Let’s look at what this is supposed to look like when rendered as a signed message before I go further:

From: Alice in Wonderland <pep.test.alice@pep-project.org>
To: Alice in Wonderland <pep.test.alice@pep-project.org>
Subject: Sign this, baby
X-pEp-Version: 2.1
MIME-Version: 1.0
Content-Type: multipart/signed; boundary="74b0dc5119495cff2ae8944a625558ec";
protocol="application/pgp-signature"; micalg="pgp-sha256"

--74b0dc5119495cff2ae8944a625558ec
Content-Type: multipart/mixed; boundary="6b8b4567327b23c6643c986966334873"

--6b8b4567327b23c6643c986966334873
Content-Type: text/plain; charset="utf-8"
Content-Transfer-Encoding: quoted-printable
Content-Disposition: inline; filename="msg.txt"

Nah really, sign this.
--6b8b4567327b23c6643c986966334873
Content-Type: application/pgp-keys
Content-Disposition: attachment; filename="pEpkey.asc"

-----BEGIN PGP PUBLIC KEY BLOCK-----

mQEN... ... ...
=Wx0T
-----END PGP PUBLIC KEY BLOCK-----

--6b8b4567327b23c6643c986966334873--

--74b0dc5119495cff2ae8944a625558ec
Content-Type: application/pgp-signature
Content-Transfer-Encoding: 7bit
Content-Disposition: inline; filename="signature.asc"

-----BEGIN PGP SIGNATURE-----

iQEzBA...  ... ...
=jY8q
-----END PGP SIGNATURE-----

--74b0dc5119495cff2ae8944a625558ec--

Note that now what the MIME tree looks like is this:

multipart/signed
|__ multpart/mixed
|__ text/plain (the message text)
|__ application/pgp-keys (the key)
|__ application/pgp-signature

And here’s where we hit the problem. If we could just generate that all at once, like normal, we’d be fine.

The problem is that the entire first subtree, including Content-type and other control information, is already rendered and cannot be changed, because we signed it.

So basically, you’ve got this to generate from:

multipart/signed
A BUNCH OF ALREADY GENERATED STUFF WHICH YOU HAVE TO TAKE VERBATIM
|__ application/pgp-signature

From the generator’s point of view, the problem is that it generates the control information for the main tree:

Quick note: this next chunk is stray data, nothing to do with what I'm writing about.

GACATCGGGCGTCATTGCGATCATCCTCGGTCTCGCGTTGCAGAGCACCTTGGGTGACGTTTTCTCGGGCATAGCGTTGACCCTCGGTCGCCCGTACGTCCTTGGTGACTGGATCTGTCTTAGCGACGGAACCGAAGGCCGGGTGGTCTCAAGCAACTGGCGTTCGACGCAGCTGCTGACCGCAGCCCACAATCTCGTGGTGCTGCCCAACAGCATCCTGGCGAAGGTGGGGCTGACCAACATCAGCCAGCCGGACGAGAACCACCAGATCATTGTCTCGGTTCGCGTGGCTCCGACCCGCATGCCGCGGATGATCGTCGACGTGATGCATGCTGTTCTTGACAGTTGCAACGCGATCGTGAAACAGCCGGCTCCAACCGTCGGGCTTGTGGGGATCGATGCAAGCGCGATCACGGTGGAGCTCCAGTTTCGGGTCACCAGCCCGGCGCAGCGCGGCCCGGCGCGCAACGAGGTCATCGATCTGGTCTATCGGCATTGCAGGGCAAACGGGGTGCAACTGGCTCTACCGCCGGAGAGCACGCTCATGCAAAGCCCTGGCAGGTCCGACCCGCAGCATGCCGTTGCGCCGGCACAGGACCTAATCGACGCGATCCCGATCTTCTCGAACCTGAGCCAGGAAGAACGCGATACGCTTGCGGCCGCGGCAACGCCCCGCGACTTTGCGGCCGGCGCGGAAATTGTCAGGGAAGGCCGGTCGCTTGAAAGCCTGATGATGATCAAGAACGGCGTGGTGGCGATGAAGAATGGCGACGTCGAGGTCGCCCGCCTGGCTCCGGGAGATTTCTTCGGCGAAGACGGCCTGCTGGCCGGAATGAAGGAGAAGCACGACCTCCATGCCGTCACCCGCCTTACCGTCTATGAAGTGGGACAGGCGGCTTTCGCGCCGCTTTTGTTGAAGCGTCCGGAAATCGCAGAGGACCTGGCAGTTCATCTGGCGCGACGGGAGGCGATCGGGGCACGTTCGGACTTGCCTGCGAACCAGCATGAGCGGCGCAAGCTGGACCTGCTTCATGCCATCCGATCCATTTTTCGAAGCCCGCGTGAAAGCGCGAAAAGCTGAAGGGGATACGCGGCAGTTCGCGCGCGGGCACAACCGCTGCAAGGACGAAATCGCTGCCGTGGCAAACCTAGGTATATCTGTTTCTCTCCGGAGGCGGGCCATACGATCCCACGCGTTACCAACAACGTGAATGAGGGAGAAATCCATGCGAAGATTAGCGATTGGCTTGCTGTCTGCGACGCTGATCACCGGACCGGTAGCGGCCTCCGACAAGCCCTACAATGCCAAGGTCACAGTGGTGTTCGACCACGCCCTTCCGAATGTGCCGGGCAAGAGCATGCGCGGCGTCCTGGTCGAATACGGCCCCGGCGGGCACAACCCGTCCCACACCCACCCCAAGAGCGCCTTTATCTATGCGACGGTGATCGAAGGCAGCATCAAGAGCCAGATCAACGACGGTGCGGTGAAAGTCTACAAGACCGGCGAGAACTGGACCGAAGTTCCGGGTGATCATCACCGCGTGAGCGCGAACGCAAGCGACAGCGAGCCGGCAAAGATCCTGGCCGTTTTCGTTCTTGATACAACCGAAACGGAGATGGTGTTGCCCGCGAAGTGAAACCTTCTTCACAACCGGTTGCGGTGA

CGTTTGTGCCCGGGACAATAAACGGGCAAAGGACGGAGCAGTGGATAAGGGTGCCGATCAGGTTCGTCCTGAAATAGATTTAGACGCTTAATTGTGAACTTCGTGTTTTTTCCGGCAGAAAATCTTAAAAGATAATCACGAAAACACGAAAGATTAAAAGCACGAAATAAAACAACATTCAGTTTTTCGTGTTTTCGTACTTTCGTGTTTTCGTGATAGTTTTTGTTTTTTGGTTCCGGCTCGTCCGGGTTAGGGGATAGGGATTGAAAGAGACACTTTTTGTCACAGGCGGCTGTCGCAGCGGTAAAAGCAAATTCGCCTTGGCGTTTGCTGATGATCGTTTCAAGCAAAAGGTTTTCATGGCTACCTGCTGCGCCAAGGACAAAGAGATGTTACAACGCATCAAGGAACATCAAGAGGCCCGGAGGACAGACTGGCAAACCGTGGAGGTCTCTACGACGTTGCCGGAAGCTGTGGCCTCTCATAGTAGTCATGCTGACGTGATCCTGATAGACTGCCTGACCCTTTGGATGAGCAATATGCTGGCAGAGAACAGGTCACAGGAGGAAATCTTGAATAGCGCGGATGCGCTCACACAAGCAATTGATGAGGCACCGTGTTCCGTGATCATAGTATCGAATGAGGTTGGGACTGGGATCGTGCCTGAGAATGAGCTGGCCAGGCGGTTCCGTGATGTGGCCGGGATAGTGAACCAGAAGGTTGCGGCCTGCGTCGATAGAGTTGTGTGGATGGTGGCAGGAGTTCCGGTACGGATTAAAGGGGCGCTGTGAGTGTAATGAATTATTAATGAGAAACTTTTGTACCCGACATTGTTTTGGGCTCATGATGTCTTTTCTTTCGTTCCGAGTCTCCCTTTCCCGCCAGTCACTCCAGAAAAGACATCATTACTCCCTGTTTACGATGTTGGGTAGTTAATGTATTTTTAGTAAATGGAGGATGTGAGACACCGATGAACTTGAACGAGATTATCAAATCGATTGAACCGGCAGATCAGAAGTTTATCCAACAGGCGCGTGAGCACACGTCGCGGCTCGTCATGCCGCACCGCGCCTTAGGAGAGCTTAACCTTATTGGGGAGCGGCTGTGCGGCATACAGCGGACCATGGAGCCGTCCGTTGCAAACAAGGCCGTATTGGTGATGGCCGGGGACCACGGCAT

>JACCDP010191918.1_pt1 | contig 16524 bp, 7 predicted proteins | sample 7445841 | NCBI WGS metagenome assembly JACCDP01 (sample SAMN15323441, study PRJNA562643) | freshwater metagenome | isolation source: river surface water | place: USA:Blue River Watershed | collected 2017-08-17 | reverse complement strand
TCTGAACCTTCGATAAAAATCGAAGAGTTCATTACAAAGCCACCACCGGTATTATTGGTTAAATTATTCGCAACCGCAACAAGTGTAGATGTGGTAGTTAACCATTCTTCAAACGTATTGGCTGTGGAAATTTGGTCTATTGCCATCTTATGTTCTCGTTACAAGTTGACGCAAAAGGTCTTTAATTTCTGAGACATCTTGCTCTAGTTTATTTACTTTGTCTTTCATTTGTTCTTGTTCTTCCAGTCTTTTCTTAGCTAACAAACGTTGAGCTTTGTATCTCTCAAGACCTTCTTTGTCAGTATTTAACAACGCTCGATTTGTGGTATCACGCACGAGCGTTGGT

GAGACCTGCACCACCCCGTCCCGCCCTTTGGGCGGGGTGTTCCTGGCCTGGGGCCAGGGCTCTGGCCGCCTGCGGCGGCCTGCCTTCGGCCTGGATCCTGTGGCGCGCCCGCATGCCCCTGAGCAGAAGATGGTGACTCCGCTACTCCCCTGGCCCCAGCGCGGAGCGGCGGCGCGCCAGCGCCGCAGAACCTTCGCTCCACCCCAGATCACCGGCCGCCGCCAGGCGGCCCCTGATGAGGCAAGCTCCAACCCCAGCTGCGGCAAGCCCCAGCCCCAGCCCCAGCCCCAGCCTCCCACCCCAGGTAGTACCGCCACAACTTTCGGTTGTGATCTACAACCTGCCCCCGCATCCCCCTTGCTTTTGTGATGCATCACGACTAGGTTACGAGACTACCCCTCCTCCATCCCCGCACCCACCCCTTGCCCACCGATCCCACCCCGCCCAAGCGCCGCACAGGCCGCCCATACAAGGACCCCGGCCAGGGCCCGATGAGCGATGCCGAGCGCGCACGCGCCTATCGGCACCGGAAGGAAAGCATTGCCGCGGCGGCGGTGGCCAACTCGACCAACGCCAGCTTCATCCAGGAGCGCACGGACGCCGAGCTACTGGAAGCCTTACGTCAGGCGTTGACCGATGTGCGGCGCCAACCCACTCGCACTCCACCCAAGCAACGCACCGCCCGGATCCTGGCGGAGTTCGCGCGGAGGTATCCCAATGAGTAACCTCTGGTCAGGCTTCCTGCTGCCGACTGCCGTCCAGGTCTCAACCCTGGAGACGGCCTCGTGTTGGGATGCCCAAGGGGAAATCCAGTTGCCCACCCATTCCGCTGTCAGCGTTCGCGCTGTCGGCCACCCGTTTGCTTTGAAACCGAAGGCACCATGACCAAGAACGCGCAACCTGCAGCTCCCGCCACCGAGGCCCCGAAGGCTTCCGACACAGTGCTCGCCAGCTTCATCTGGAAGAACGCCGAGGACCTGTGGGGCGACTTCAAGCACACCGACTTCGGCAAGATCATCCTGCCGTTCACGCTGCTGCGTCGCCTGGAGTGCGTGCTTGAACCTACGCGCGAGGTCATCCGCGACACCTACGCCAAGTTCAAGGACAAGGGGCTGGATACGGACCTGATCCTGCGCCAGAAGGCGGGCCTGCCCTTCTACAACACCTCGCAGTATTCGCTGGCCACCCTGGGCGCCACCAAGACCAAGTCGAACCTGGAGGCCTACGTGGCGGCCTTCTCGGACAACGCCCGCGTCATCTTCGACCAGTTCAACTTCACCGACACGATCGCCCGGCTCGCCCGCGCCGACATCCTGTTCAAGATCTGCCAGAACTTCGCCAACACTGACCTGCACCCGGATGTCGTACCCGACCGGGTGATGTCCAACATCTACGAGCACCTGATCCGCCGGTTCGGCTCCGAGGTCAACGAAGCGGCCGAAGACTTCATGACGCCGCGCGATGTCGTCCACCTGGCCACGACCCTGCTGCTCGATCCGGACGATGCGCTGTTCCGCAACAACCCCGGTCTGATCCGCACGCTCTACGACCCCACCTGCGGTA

Content-Type: multipart/signed; boundary="74b0dc5119495cff2ae8944a625558ec";
protocol="application/pgp-signature"; micalg="pgp-sha256"

and then has to give the boundary showing it’s about to insert the first part:

--74b0dc5119495cff2ae8944a625558ec

But instead of recursively generating the tree node below it, including Content-Type etc, it has to take a long string and shove it in between two boundary markers verbatim before going back to normal tree-based generation (the application/pgp-signature part).

If your generator isn’t picky and lets you tell it to do whatever you want, this may be fine for you. I had to kick etpan a lot for it.

SO: Your job, should you choose to accept it is to do the following;

1. Grab data value in the first attachment (of mime-type multipart/signed) to put in the parameter for the Content-type: multipart/signed parameters. (the format of the parameter to shove this string into is micalg=“”. Ignore this attachment for rendering purposes from here on.
2. Somehow generate the multipart/signed content headers and boundary.
3. ensure this boundary is rendered, and then the msg->longmsg text inserted verbatim as its content
4. render the boundary again (how your implementation does this I don’t know, but usually it’s part of multipart generation)
5. insert, as usual, msg->attachments->next as the second node of the multipart/signed tree
6. pray a lot and be done (by ensuring the closing boundary tag goes afterwards)